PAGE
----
When we were all still again, and a momentary silence passed, Christi and I both started asking if everyone was ok, and we all seemed to be in one piece. Matt was quiet, which scared me immensely, but I walked around to his side of the car, wrenched his door open and assured myself that he too was in one piece. Then I noticed the cracked windshield in front of him. But his head didn't look swollen, and there wasn't a cut to be seen, so I didn't know what to think. Just as the panic began to rise, paramedics appeared out of nowhere. They had heard the crash and came running from a nearby hospital. They assessed us all, and decided Matt and Judith should have x-rays to rule out possible concussion or compression fractures. Matt for his head and neck, and Judith for her shins which had smacked the console between the front seats. Minutes after the paramedics showed up, a couple from a local congregation happened upon us as if directed there, and seeing Christi's badge, came rushing over to our aid. The neighborhood wasn't the kind you could just walk home from without a care. Our vehicle had already been surrounded completely by 50 or so sketchy looking lurkers commenting on how nice my camera was. As if a personal guard, our kindly local friends whisked Christi safely off to the hotel where she could call her family that sat waiting at a table for us to arrive, and to notify the appropriate local brothers. After deciding we had travel insurance enough, we had to choose between going to: a) Government Hospital: cheap cheap cheap, b) semi-private hospital: so-so service, and c) private hospital: closer to the standards we'd be used to. So, private hospital it was. The ambulance arrived and swept us off to St. Augustine's hospital about 15 minutes away. Matt seemed chipper along the way, probably adrenalin induced, and our ambulance guy seemed comfortable enough with our well being to pull out his camera too (since Judith and I both had ours out documenting the process) interviewing us all to show his friends that he had Americans in his bus.

The next few hours went quickly for me, and tortuously for Matt mostly due to the trauma board they insisted he remain on until the x-rays came back. Our paramedics pushed Matt's gurney in to the room announcing with gusto that we came from the USA instead of saying things that I expected to hear like head trauma and car crash. Waiting for the x-ray results was difficult. If there was a fracture, trip over, then and there. If not, we could go on with the help of plenty of rest, and some pain killers. We had a pack of well wishers in the waiting room, one of the local brothers joking that Matt was an Israelite: Hard headed and stiff necked. The hospital staff worked quickly and efficiently despite having only one doctor and two nurses on staff at the time. Our physician's assistant assured us that it was slow right then, and wouldn't get backed up until after one am or so. That's when the local scene would kick up the drunks, the drug lord interactions, the stabbings, gun battles, and such. Our arriving between dinner and midnight was one more thing to be thankful for.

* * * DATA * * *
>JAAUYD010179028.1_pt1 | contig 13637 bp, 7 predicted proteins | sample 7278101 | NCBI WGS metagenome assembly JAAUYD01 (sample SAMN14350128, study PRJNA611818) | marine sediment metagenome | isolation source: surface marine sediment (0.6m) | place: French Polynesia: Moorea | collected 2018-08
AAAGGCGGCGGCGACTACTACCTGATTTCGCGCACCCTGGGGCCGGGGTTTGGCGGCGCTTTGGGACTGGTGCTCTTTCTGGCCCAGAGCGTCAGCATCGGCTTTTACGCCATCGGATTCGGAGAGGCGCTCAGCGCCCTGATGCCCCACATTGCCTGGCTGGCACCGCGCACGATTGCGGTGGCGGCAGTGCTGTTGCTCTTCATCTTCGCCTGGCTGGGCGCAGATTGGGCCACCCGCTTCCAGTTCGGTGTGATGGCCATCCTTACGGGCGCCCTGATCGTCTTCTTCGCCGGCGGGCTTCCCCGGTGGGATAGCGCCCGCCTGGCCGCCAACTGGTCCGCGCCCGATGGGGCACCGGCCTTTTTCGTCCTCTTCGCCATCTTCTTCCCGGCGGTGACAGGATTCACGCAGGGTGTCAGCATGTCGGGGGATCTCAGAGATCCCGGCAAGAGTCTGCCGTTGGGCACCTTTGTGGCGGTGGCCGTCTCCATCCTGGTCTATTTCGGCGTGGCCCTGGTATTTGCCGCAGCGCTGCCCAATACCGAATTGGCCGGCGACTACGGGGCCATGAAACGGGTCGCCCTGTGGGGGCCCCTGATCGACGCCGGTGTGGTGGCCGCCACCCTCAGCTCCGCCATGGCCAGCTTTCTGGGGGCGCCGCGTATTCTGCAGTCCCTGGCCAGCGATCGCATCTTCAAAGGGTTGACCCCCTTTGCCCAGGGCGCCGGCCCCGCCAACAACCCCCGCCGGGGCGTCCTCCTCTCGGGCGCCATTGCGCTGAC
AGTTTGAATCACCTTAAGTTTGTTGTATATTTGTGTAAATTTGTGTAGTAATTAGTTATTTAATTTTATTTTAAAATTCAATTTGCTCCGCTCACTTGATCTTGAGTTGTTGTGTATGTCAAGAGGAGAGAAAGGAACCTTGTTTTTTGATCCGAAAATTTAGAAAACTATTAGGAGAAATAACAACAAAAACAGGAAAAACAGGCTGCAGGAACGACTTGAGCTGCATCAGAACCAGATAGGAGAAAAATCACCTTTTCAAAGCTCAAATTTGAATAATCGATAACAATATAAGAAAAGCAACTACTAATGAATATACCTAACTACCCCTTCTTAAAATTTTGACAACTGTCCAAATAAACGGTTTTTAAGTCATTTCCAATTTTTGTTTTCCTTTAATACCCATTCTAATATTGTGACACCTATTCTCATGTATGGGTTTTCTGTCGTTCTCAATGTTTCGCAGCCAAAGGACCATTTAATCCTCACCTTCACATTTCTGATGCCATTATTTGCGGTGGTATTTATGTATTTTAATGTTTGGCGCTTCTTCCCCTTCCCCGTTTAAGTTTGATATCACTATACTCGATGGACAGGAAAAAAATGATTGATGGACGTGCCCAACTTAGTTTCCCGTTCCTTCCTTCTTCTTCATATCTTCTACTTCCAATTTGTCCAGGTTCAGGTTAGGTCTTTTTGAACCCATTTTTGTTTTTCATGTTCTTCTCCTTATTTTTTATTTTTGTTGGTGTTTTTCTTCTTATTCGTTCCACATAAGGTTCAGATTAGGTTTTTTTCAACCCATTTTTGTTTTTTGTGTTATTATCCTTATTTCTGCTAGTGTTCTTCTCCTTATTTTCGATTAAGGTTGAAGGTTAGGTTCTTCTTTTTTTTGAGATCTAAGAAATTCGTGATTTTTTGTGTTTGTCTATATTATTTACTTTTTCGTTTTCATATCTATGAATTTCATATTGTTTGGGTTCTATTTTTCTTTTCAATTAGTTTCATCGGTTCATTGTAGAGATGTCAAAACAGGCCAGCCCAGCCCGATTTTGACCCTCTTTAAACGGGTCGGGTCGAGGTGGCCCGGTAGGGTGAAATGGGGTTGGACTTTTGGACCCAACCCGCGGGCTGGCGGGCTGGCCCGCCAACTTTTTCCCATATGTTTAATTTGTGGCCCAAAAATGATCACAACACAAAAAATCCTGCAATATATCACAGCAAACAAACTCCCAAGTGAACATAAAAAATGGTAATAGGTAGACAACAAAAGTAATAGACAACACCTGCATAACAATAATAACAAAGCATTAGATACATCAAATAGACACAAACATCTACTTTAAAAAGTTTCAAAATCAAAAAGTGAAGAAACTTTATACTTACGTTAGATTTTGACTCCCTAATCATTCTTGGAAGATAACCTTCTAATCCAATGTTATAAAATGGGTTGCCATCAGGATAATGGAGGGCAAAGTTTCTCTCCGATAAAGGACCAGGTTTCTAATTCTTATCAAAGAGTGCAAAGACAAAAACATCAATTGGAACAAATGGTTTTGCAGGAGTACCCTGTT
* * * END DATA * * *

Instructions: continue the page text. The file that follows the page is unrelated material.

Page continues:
So, after donating one evening to getting to know St. Augustine's hospital and environs, we walked away relatively unscathed. We learned that we were hit by a drunk driver who ran a stop sign, and walked away unhurt. Our taxi man came to the hospital to make sure we were alright, which was very thoughtful of him seeing as how he'd lost his means of making a living, at least for the night. Thankful for so much; for our safety, for the organization that kept us in good care, for the love and dedication of the friends who came to our rescue, and for the good outcome to a bad night, we returned to our hotel and too deep deep, codeine assisted sleep.

1 comment:

  1. I'm so happy it turned out as well as it did. So scary. Glad you're back home.